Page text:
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Hidden risks: 3 foods and medicines you shouldn't mix

Many Americans are unaware of the risks of mixing meds and certain foods.
/ Source: TODAY

Nearly seven out of 10 Americans take at least one prescription medicine. While much of the focus of medication use is to take as directed, there’s another important topic to address: the hidden risks of mixing some foods and medicines.

Foods that are eaten regularly and are healthy, nutrient-rich choices can be potentially health-damaging when mixed with some medications, including some popular over-the-counter products like pain relievers and antacids.

Foods impact medication activity in the body in three ways, that can either boost or block the effectiveness of the drug:

  • Interferes with the digestion of the medicine
  • Blocks the normal breakdown of the medicine
  • Mimics the action of the medication

Here are three of the most common food and medicine interactions:

1. Grapefruit

This citrus fruit contains a compound that can block the breakdown in the intestines of a number of medications including some (but not all) of the cholesterol-lowering medicines (statins), antidepressants, migraine medications, blood thinners, blood pressure medicines and diabetes drugs.

But it’s not all citrus fruits to limit or avoid. Only pomelos and Seville oranges have a similar action. Other citrus fruits are fine. And watch out for Seville orange marmalade, a popular way this type of orange is consumed. “Limiting” means a six to eight ounce glass of juice or a half grapefruit.

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2. Dark leafy greens/vegetables

Vitamin-K rich foods like these can interfere with the action of some blood thinners. Blood thinners prevent clots from forming, and vitamin K promotes blood clotting, which counters that effect. An important consideration is to keep the amount of these foods limited, but consistent.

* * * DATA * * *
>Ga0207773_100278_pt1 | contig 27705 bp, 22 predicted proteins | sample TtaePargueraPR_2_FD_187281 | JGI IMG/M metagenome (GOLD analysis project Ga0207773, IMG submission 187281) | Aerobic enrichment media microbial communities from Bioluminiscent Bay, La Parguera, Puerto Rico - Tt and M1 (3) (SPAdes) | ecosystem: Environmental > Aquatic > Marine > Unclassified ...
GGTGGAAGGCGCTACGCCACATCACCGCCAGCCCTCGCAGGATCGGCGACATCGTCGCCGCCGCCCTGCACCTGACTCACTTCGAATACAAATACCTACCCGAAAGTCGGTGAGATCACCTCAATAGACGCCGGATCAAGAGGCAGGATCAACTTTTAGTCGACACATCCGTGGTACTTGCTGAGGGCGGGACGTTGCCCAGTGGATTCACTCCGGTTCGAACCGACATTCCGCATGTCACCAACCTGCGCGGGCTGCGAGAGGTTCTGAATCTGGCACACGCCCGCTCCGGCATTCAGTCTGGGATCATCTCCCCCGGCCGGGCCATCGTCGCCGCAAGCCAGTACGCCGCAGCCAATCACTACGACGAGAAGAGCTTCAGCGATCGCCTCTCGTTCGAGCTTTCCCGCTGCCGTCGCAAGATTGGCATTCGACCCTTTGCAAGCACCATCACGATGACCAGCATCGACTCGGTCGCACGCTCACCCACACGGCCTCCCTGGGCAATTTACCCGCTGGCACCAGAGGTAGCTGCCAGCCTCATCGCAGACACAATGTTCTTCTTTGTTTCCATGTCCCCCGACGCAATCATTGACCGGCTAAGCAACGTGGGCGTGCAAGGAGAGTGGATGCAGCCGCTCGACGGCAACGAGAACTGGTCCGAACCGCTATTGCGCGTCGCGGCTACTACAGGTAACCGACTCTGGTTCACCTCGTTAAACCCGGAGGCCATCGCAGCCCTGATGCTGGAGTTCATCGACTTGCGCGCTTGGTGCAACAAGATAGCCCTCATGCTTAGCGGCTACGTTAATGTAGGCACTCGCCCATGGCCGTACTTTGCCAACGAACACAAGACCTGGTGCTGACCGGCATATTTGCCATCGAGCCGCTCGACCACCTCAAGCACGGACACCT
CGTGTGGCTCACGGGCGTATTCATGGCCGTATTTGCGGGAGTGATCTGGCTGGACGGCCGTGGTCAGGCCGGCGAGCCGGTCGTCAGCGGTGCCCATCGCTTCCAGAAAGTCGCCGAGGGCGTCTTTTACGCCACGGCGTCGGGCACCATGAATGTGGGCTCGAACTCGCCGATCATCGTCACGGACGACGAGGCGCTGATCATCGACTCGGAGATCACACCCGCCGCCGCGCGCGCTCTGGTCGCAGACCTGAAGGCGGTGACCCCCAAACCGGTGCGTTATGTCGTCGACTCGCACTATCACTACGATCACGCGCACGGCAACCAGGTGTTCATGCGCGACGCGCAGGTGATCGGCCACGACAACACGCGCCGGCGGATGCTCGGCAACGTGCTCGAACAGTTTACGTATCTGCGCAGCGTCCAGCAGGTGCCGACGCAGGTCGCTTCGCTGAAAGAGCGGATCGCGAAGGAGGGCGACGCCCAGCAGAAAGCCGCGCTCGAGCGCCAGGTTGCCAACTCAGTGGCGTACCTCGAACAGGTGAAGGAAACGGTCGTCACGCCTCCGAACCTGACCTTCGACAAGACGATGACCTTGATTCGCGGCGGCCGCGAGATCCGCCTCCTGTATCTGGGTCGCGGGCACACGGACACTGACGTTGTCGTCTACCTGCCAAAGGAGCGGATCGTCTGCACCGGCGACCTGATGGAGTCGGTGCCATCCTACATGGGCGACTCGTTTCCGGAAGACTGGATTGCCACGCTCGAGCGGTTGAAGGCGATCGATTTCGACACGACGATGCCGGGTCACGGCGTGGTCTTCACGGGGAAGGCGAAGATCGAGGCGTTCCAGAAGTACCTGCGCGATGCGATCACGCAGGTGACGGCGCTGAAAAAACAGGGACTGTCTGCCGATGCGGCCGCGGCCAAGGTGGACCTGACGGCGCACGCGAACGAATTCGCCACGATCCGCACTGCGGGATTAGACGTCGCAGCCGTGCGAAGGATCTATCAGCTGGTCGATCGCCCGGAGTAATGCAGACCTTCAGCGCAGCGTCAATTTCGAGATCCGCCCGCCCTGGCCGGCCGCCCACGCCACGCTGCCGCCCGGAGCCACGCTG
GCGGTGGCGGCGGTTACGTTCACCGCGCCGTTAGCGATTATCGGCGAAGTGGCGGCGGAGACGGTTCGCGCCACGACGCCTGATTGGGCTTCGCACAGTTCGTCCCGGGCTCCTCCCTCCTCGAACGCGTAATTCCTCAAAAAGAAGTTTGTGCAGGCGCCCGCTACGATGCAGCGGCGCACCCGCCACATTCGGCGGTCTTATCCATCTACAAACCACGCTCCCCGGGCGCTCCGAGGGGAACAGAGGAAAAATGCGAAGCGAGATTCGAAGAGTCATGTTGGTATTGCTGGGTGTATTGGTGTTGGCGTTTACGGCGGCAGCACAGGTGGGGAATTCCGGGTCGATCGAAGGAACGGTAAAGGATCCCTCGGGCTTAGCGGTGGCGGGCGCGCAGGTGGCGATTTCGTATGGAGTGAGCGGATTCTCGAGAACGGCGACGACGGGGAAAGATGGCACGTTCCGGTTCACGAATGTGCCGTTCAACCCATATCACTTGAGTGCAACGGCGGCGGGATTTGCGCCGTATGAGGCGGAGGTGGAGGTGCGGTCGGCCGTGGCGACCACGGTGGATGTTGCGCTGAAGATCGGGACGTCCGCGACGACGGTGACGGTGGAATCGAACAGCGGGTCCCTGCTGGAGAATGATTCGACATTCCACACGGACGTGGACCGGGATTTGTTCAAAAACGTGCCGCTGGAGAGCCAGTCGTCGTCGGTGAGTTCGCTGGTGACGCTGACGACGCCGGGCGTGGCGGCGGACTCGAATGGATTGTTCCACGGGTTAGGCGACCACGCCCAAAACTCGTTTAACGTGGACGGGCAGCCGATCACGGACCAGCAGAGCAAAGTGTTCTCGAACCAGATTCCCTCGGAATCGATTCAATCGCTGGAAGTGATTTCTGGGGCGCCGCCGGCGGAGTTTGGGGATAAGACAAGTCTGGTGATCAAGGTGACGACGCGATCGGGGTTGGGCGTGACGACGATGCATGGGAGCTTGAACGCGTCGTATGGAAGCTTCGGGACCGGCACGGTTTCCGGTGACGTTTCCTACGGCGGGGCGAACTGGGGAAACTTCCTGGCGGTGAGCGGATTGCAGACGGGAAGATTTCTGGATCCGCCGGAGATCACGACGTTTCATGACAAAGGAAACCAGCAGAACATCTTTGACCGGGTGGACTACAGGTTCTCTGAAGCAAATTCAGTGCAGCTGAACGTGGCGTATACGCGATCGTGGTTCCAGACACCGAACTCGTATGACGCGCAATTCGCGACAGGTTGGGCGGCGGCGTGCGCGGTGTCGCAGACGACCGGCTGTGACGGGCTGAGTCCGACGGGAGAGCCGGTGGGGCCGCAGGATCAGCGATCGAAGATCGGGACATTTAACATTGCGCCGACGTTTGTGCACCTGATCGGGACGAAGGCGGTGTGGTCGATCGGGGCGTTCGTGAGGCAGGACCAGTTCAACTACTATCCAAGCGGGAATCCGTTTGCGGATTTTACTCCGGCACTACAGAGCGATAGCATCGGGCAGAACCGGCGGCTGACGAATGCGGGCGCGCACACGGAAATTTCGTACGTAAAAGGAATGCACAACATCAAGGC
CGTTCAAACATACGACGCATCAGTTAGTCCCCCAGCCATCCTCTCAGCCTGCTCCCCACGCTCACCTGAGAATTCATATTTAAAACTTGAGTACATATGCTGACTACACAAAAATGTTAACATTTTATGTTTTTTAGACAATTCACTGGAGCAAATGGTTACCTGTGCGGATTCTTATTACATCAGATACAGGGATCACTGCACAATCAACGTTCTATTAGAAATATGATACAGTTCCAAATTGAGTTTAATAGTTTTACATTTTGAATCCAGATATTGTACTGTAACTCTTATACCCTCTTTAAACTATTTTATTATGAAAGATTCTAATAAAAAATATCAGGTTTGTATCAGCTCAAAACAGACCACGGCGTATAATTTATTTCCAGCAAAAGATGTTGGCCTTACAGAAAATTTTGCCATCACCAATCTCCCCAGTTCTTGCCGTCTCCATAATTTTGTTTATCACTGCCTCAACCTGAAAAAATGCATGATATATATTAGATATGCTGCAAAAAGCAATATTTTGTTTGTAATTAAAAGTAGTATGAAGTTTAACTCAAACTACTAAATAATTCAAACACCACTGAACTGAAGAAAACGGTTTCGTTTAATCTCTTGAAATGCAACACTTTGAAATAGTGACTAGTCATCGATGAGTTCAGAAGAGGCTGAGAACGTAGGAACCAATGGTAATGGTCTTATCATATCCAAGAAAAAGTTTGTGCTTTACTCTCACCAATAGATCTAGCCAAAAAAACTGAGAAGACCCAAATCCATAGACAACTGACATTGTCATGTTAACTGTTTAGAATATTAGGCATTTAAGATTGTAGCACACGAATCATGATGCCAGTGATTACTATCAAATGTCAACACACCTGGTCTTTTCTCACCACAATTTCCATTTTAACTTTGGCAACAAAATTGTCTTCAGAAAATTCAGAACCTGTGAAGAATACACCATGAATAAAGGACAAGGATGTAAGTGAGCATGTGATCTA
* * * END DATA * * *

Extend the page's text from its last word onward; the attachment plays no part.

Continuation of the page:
Determine with your doctor the total daily number of servings — it might be two cups of salad and one serving of broccoli — and stick with that, to ensure that the dose of the blood thinner selected remains effective. And there are some blood thinners that do not have this effect —so talk to your doctor to see if this might be an option for you.

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3. Dairy products/calcium supplements

Dairy foods can interfere with the absorption of some antibiotics and iron supplements, so avoid taking these together. And while calcium found in dairy products is a health plus, beware of excess dietary calcium supplements when taking some antacids (anti-reflux medicines), which are already rich in calcium. Tally up your total calcium intake from all sources, to not more than 1000 – 1200 mg daily.

And dietary supplements are part of the dietary picture. Many of these can mimic the effects of prescription medications. And the manufacturing of dietary supplements does not have the same federal regulations to meet as do prescription and over the counter products. Concentrated forms of foods in pill form provide much higher doses of active ingredients than the real food, and can interfere with actions of certain medicines. Garlic and onion supplements can act like blood thinners, and should be avoided when taking medication, as should fish oil capsules. Eating fish and cooking with modest amounts of garlic are perfectly safe.

Bottom line

Be an informed consumer, understand the hidden risks of mixing certain food and medicines. Limit or avoid certain foods when needed, and talk to your doctor or pharmacist for personalized advice.

Madelyn Fernstrom is co-author of "Don't Eat This if You're Taking That." She is health and nutrition editor at NBC News. Follow her at DrFernstrom.